Thereafter, signal BLCLAMP is set to, for example, 0.9V+Vth, thereby turning on the transistor 61 t. When the bit line is at the low level, node N3 of the TDC is at the low level. When the bit line is at the high level, node N3 of the TDC is at the high level.

Here, when writing is done, the low level is stored in the DDC of FIG. 6. When no writing is done, the high level is stored in the DDC. Therefore, with signal VREG at Vdd and signal REG at the high level, node N3 of the TDC is forced to be high only when no writing is done. After this operation, the data in the PDC is moved to the DDC and the potential of the TDC is transferred to the PDC. The high level signal is latched in the PDC only when the cell is not written into and when data “2” has been written into the cell and the threshold voltage of the cell has reached the verify potential “b*”. The low level signal is latched in the PDC only when the threshold voltage of the cell has not reached “b*”.

When the PDC is at the low level, the write operation is carried out again and the program operation and verify operation are repeated until the data in all of the data storage circuits 10 have become high (S15 to S13). The above operations are identical with those in the case of two-valued data.

(Adjacent Cell Program)

As shown in FIG. 7, after one bit of data has been written into the first page of memory cell 1, the first page of memory cell 2 adjacent to memory cell 1 in the direction of word is written into, the first page of memory cell 3 adjacent to memory cell 1 in the direction of bit is written into, and the first page of memory cell 4 adjacent to memory cell 1 in a diagonal direction is written into in that order. After these write operations have been carried out, the threshold voltage of memory cell 1 may rise due to the FG-FG capacitance, depending on the written data. As a result, the distribution of the threshold voltages of data “0” and data “2” in memory cell 1 expands toward higher potentials as shown in FIG. 1B.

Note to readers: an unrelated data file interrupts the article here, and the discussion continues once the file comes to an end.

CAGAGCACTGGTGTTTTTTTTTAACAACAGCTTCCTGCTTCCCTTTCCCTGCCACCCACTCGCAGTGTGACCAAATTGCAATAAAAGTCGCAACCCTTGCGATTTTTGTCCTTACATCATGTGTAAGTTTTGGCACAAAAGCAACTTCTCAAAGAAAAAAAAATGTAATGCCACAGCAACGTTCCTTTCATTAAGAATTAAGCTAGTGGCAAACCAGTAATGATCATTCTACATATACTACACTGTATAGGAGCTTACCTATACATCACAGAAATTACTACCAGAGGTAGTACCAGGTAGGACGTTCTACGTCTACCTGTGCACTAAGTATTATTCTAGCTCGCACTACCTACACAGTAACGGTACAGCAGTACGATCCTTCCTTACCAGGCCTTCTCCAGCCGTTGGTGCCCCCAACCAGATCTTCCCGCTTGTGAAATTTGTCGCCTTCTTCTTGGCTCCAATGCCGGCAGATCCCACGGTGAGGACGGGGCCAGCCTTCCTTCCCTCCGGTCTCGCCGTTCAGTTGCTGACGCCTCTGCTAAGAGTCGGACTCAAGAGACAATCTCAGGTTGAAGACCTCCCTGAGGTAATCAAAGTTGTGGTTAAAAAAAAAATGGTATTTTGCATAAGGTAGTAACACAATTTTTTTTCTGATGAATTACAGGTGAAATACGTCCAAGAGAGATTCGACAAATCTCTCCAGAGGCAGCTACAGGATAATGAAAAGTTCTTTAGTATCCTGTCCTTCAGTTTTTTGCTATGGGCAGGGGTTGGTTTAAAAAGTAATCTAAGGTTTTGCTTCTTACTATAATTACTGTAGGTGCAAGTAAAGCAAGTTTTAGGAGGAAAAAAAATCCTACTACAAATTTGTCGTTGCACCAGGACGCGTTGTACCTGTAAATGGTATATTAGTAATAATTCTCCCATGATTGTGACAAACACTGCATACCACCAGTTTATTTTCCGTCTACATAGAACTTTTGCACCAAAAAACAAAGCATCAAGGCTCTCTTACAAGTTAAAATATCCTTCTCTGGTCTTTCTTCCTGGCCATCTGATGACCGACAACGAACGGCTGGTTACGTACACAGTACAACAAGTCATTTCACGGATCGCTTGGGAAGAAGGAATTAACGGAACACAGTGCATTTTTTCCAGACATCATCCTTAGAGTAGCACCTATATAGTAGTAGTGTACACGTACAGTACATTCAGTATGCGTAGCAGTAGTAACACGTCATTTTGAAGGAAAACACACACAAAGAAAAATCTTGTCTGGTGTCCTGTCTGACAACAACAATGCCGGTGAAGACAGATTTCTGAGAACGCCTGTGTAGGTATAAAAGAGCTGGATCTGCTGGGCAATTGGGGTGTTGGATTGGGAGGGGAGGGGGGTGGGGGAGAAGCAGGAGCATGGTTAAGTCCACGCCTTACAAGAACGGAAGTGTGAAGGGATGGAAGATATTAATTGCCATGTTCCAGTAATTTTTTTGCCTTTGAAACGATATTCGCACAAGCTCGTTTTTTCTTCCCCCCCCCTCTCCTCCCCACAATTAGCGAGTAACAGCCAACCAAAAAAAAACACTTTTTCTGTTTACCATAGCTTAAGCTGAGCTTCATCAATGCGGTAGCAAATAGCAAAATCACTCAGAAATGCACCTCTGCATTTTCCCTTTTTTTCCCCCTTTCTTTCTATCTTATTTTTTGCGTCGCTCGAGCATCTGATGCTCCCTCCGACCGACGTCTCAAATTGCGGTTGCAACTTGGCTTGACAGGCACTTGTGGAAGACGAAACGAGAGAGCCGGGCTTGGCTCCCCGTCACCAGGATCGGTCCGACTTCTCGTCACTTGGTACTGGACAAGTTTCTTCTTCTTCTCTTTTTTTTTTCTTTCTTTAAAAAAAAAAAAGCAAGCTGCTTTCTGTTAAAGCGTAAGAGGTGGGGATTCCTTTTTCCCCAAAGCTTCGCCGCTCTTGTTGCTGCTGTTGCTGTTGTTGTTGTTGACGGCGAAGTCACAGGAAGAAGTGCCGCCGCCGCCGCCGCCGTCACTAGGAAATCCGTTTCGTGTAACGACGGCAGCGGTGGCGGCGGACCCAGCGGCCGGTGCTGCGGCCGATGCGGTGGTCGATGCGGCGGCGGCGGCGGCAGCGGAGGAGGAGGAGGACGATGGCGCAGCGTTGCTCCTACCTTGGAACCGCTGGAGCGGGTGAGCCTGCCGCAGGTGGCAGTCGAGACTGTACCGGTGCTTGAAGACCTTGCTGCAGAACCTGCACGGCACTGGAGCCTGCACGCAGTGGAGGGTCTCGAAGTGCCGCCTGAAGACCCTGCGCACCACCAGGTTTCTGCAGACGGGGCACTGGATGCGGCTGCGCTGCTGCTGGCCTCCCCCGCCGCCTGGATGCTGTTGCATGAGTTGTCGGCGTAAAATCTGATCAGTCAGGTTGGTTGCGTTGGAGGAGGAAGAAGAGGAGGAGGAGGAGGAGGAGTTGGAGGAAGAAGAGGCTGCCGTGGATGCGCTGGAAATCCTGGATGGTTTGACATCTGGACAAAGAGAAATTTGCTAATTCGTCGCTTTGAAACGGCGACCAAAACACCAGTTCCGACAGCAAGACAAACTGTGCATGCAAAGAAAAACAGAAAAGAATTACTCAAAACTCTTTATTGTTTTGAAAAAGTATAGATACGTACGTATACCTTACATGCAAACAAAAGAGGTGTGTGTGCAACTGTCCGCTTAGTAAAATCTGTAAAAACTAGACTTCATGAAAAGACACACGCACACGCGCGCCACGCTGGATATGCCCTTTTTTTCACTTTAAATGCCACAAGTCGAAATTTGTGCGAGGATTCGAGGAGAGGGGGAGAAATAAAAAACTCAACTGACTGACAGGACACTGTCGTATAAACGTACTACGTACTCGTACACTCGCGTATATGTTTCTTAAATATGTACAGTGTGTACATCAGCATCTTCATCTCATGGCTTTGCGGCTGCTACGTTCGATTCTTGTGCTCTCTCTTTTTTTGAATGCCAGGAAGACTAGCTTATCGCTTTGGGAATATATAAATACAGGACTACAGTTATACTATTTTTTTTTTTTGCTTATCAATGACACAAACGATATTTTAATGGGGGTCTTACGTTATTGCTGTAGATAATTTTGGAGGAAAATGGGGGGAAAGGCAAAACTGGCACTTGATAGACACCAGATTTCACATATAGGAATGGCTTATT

Thereafter, in the fifth write operation, one bit of data is written into the second page of memory cell 1.

(Second Page Program)

FIG. 9 is a flowchart for the operation of programming (or writing data into) the second page. In the second page programming operation, too, two pages shown in FIG. 3 are selected.

Next, the inputted write data is stored in the SDC in each of all the data storage circuits (S21). When data “1” (to do no writing) is inputted, node N2 a of the SDC of the data storage circuit 10 goes high. When data “0” (to do writing) is inputted, node N2 a of the SDC goes low.

Thereafter, when a write command is inputted, data “0” is inputted to the SDC in the flag cell data storage circuit 10 ato write data into the flag cell, because the second page is to be programmed (S22). As described earlier, more than one flag cell may be provided to increase the reliability. In this case, data “0” is inputted to the flag cells of the second page.

In programming the second page, when the data in the memory cell is “0” and the input data is “1”, the data in the memory cell is kept at “0”. When the input data is “0”, the data in the memory cell is kept at “1”.